Be extremely wary of contractors who say you don't need to apply for permits. As the owner of the property, you're the one who's liable — and, I promise you, the city will make it difficult for you on future permit applications if it sees you've broken the rules. It may also fine you or force you to take down whatever changes you've made and return your home to its original condition.
May I see your written proposal?
He should have one. A proposal for construction is an exhaustive document that takes a general contractor a few weeks to prepare and submit. It itemizes the labour and material costs for the project and identifies where more information is needed to complete the cost estimate.
The document should also clearly list what is not included in the pricing. That way, creeps in the scope of the project are easily identified during construction.
How do your fees work?
In renovating homes, most contractors like to work on a "cost-plus" contract — the cost of labour and materials plus a percentage (generally 10 to 15 per cent). They prefer this arrangement because there are so many unknowns lurking in the walls, floors and ceilings of old homes.
It's key, when negotiating a cost-plus agreement, to present the contractor with a complete design and request that his proposal be based on that information. You want him to quantify the project as thoroughly as possible at the front end. He should also identify a cap on the cost of the project — it'll help prevent you from running over budget.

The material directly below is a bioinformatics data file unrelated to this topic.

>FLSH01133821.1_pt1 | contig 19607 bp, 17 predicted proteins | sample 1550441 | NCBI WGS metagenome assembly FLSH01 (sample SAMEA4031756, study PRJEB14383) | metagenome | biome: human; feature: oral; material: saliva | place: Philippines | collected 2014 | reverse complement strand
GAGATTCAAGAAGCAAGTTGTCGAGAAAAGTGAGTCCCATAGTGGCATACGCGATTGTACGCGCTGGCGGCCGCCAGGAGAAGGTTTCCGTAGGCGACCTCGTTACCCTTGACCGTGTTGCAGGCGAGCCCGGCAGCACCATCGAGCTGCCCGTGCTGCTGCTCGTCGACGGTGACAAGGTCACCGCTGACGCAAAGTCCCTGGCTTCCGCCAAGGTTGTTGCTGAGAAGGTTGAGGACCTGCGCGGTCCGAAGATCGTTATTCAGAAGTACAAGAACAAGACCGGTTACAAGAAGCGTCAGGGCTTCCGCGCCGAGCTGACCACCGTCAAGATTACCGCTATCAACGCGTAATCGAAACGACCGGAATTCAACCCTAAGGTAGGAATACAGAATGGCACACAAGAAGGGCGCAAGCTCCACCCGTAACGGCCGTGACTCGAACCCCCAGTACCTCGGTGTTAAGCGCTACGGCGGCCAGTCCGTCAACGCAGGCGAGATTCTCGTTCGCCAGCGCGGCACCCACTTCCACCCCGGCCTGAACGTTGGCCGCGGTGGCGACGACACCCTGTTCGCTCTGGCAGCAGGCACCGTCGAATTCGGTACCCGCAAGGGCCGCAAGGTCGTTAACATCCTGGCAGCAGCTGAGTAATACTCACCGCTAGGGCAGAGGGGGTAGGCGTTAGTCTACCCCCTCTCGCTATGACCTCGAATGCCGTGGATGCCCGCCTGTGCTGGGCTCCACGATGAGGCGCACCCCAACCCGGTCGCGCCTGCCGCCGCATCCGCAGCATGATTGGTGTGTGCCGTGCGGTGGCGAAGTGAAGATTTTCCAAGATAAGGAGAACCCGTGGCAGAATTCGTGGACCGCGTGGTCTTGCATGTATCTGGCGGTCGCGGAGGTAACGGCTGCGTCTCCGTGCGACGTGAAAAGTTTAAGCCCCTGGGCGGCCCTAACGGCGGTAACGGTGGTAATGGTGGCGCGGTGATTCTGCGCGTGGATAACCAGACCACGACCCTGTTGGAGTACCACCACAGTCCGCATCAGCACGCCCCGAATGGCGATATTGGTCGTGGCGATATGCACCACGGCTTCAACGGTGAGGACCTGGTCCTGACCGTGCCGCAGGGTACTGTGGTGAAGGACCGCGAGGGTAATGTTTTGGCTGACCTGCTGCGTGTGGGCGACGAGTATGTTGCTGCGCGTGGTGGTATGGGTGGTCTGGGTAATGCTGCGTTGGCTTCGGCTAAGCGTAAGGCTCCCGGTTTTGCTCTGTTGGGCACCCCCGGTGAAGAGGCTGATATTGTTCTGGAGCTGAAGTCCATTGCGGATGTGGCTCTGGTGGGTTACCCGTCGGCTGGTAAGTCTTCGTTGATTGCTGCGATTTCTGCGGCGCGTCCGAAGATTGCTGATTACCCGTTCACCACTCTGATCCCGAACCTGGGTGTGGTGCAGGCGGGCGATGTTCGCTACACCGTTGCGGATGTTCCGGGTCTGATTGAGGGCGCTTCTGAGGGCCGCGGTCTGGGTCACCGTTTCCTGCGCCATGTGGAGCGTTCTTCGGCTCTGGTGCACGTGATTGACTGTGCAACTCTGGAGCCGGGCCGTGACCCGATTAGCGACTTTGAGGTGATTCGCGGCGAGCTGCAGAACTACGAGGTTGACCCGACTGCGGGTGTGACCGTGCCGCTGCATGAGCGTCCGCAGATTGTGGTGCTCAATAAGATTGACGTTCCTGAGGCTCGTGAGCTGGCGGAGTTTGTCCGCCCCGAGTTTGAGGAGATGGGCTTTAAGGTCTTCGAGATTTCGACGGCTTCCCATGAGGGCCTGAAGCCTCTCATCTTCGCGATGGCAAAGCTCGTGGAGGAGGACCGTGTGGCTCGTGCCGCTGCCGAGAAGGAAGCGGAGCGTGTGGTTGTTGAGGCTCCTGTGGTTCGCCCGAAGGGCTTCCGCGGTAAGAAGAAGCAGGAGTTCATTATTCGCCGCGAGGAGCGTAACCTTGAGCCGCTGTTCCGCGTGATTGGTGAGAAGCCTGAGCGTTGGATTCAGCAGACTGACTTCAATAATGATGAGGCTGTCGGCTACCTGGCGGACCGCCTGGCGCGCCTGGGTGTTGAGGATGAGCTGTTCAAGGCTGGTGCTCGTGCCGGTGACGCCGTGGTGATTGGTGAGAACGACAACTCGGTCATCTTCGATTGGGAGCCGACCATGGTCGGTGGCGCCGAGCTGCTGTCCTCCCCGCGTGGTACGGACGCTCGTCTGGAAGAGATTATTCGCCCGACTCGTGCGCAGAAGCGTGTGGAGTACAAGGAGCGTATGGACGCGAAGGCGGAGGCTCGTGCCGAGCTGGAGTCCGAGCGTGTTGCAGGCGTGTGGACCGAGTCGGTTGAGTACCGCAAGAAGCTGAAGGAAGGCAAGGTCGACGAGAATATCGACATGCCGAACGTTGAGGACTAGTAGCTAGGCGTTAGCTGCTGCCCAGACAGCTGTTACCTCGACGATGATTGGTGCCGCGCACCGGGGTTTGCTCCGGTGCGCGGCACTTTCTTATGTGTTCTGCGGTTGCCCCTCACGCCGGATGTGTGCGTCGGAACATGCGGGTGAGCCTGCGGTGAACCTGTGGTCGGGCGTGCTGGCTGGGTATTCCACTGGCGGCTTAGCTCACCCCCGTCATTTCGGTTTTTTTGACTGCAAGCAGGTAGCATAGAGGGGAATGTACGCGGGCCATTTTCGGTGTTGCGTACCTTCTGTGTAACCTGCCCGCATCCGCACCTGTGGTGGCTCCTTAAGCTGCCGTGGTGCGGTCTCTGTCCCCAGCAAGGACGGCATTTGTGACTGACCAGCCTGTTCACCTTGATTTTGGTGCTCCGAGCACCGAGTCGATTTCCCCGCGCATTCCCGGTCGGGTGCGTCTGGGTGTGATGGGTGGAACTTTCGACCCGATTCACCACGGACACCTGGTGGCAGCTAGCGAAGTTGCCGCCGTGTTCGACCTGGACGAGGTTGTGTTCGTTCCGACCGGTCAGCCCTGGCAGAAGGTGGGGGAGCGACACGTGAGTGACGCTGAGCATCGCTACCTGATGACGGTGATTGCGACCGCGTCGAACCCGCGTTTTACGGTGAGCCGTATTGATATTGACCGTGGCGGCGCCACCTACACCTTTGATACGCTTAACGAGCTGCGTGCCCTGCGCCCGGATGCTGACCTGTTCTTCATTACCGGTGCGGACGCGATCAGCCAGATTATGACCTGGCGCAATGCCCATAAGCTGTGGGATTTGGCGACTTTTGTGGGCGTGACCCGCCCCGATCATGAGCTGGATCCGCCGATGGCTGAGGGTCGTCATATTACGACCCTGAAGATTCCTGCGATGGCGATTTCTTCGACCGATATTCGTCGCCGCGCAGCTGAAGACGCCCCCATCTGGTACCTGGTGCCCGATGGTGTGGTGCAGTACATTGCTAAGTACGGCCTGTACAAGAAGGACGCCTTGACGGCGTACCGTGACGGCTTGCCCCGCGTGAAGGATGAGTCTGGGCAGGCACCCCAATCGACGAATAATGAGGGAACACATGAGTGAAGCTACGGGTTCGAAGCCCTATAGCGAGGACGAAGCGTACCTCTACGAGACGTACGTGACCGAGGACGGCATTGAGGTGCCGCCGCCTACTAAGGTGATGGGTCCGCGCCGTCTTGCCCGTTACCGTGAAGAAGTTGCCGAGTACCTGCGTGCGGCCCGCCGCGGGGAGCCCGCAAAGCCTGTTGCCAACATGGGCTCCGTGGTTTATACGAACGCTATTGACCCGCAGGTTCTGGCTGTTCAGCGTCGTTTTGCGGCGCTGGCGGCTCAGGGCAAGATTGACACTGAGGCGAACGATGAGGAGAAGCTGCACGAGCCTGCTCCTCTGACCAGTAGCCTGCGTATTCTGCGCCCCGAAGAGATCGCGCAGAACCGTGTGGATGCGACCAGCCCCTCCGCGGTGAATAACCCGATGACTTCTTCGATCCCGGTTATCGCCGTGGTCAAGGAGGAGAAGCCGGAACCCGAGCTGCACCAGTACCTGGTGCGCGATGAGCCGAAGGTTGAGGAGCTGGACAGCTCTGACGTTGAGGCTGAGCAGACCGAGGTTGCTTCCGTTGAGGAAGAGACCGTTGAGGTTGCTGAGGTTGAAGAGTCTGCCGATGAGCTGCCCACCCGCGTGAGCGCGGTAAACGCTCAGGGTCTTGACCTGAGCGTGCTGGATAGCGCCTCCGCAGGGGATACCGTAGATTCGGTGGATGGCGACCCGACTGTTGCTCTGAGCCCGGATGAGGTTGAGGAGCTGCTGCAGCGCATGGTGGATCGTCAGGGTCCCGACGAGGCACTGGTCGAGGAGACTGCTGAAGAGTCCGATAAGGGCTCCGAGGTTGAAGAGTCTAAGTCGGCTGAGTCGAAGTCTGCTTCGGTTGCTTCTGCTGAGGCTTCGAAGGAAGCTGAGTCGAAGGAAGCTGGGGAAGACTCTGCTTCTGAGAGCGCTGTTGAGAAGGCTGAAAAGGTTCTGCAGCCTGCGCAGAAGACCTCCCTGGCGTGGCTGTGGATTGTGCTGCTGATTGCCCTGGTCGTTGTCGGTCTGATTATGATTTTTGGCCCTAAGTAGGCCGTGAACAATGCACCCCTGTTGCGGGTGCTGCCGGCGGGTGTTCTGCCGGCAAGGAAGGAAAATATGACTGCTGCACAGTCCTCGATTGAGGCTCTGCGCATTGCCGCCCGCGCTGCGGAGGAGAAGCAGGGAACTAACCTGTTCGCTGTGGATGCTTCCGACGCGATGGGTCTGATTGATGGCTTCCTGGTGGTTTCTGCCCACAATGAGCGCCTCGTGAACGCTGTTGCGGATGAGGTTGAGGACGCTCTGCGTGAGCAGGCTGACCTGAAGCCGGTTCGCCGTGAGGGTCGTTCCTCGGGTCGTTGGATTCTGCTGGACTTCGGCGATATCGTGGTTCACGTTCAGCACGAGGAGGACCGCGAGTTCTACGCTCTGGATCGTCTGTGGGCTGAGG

What about changes during construction?
Changes are one of the costliest aspects of any renovation. Your contractor should have a clear protocol for quantifying and implementing changes that arise because of unknown site conditions or shifts in your feelings about the design.
A change-work order outlines the scope of services required for a change, the necessary materials, and the cost and impact to the schedule. When a change arises your contractor should draft a change-work order and submit it for your approval. If you don't sign it, it's not approved.
What's your liability cap?
Your contractor should be willing to provide you with copies of his insurance documents and registrations for workers compensation insurance, liability insurance and, ideally, third-party insurance (to cover subtrades). Ask what the cap on the liability insurance is: You want to be certain that he has enough insurance to cover the value of your home should something happen.
May I have three references?
I read somewhere that only 30 per cent of employers call the references of a potential employee. What lunacy! Call all three of your contractor's references. And don't be shy with the questions — ask how reliable he was, how timely, how clean the job site, how the crew treated your home, whether the budget was accurate and what problems, if any, arose during the whole process. Then ask how the clients feel about the contractor now and whether, given the chance, they'd hire him again.